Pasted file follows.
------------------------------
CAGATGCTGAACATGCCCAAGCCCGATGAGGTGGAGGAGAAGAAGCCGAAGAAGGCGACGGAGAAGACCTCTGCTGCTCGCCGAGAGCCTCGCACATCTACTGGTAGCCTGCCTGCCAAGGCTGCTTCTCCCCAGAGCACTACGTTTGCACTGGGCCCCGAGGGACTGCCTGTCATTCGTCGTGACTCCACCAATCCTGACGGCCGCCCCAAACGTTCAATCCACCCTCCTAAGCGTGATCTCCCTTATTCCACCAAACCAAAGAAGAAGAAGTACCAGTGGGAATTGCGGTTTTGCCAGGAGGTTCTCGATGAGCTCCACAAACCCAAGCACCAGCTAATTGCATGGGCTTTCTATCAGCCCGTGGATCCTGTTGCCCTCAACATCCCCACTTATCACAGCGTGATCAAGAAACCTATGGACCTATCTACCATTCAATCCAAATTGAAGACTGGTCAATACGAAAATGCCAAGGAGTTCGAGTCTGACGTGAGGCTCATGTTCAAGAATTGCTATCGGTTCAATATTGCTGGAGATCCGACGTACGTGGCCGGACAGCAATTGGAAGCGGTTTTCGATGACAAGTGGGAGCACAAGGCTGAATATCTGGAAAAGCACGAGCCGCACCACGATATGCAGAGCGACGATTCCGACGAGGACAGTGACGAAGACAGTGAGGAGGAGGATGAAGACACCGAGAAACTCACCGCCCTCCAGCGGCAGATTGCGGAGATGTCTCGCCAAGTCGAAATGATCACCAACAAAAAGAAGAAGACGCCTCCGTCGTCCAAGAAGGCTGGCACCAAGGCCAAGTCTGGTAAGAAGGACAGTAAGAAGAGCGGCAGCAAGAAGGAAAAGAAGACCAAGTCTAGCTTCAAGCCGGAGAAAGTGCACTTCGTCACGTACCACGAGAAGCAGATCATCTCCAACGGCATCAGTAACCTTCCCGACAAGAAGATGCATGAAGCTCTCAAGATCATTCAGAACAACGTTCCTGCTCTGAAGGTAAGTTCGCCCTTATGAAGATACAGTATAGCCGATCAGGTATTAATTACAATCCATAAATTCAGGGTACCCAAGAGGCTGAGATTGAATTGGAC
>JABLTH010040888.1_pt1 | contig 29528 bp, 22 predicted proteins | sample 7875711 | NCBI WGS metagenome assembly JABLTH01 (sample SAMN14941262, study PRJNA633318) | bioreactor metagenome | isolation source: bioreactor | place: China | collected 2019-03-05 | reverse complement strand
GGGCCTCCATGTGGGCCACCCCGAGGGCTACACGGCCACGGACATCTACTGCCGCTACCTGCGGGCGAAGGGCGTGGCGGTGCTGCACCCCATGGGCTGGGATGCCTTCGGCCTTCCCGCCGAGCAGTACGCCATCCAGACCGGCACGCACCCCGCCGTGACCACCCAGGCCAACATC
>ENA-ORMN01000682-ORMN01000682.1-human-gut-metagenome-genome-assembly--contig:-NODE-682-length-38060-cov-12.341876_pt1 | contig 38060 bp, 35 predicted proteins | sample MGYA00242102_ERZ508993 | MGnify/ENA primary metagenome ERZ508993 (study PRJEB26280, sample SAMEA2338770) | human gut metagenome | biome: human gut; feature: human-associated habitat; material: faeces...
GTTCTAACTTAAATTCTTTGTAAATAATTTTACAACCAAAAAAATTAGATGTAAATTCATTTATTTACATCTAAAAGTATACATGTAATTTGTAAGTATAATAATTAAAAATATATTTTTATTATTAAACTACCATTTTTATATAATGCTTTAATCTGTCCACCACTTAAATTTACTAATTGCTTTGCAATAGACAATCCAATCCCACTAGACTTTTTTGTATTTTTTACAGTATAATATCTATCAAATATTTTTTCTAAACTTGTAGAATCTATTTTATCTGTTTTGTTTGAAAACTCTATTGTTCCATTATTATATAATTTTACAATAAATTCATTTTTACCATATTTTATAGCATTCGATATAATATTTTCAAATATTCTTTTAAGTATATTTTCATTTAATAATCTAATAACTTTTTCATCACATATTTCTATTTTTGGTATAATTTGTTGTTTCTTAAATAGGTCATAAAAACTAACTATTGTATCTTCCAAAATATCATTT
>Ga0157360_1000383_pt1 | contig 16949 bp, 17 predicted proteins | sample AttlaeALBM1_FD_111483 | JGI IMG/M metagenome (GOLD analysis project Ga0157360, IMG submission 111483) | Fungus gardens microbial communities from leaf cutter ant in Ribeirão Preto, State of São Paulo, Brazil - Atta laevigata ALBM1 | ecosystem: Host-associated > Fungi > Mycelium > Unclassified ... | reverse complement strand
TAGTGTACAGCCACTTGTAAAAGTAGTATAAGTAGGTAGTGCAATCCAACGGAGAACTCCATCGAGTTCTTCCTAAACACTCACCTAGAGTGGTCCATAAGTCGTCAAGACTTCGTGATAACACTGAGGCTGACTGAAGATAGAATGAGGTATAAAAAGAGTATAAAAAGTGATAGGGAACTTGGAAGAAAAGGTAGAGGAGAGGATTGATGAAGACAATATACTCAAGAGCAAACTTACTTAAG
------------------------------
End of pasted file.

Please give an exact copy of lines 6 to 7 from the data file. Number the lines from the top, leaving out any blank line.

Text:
>Ga0157360_1000383_pt1 | contig 16949 bp, 17 predicted proteins | sample AttlaeALBM1_FD_111483 | JGI IMG/M metagenome (GOLD analysis project Ga0157360, IMG submission 111483) | Fungus gardens microbial communities from leaf cutter ant in Ribeirão Preto, State of São Paulo, Brazil - Atta laevigata ALBM1 | ecosystem: Host-associated > Fungi > Mycelium > Unclassified ... | reverse complement strand
TAGTGTACAGCCACTTGTAAAAGTAGTATAAGTAGGTAGTGCAATCCAACGGAGAACTCCATCGAGTTCTTCCTAAACACTCACCTAGAGTGGTCCATAAGTCGTCAAGACTTCGTGATAACACTGAGGCTGACTGAAGATAGAATGAGGTATAAAAAGAGTATAAAAAGTGATAGGGAACTTGGAAGAAAAGGTAGAGGAGAGGATTGATGAAGACAATATACTCAAGAGCAAACTTACTTAAG